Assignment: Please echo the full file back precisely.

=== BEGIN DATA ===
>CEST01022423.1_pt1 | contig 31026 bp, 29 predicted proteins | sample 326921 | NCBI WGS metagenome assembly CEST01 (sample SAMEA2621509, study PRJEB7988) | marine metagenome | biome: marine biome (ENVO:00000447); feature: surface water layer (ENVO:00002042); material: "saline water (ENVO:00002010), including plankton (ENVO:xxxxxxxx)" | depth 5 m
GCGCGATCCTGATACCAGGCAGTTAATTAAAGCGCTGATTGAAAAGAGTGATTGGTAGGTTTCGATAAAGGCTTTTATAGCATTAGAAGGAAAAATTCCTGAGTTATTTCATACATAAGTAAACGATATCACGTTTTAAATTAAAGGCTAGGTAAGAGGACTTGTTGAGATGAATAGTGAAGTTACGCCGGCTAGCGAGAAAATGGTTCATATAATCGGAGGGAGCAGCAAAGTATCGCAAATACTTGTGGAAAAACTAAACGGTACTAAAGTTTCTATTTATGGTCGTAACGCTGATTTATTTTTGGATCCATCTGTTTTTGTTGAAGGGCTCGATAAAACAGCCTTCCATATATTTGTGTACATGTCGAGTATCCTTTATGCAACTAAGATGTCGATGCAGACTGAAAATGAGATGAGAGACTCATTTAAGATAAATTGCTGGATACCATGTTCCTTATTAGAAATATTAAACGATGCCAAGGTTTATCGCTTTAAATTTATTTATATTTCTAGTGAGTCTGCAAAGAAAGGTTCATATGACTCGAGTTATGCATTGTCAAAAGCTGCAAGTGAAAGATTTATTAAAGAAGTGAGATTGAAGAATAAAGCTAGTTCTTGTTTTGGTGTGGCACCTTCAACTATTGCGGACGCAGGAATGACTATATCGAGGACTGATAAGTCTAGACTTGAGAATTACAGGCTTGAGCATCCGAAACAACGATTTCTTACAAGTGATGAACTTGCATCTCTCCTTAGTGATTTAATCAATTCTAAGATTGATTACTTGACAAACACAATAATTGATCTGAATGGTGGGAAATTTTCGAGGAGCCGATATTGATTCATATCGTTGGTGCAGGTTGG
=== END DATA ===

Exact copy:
>CEST01022423.1_pt1 | contig 31026 bp, 29 predicted proteins | sample 326921 | NCBI WGS metagenome assembly CEST01 (sample SAMEA2621509, study PRJEB7988) | marine metagenome | biome: marine biome (ENVO:00000447); feature: surface water layer (ENVO:00002042); material: "saline water (ENVO:00002010), including plankton (ENVO:xxxxxxxx)" | depth 5 m
GCGCGATCCTGATACCAGGCAGTTAATTAAAGCGCTGATTGAAAAGAGTGATTGGTAGGTTTCGATAAAGGCTTTTATAGCATTAGAAGGAAAAATTCCTGAGTTATTTCATACATAAGTAAACGATATCACGTTTTAAATTAAAGGCTAGGTAAGAGGACTTGTTGAGATGAATAGTGAAGTTACGCCGGCTAGCGAGAAAATGGTTCATATAATCGGAGGGAGCAGCAAAGTATCGCAAATACTTGTGGAAAAACTAAACGGTACTAAAGTTTCTATTTATGGTCGTAACGCTGATTTATTTTTGGATCCATCTGTTTTTGTTGAAGGGCTCGATAAAACAGCCTTCCATATATTTGTGTACATGTCGAGTATCCTTTATGCAACTAAGATGTCGATGCAGACTGAAAATGAGATGAGAGACTCATTTAAGATAAATTGCTGGATACCATGTTCCTTATTAGAAATATTAAACGATGCCAAGGTTTATCGCTTTAAATTTATTTATATTTCTAGTGAGTCTGCAAAGAAAGGTTCATATGACTCGAGTTATGCATTGTCAAAAGCTGCAAGTGAAAGATTTATTAAAGAAGTGAGATTGAAGAATAAAGCTAGTTCTTGTTTTGGTGTGGCACCTTCAACTATTGCGGACGCAGGAATGACTATATCGAGGACTGATAAGTCTAGACTTGAGAATTACAGGCTTGAGCATCCGAAACAACGATTTCTTACAAGTGATGAACTTGCATCTCTCCTTAGTGATTTAATCAATTCTAAGATTGATTACTTGACAAACACAATAATTGATCTGAATGGTGGGAAATTTTCGAGGAGCCGATATTGATTCATATCGTTGGTGCAGGTTGG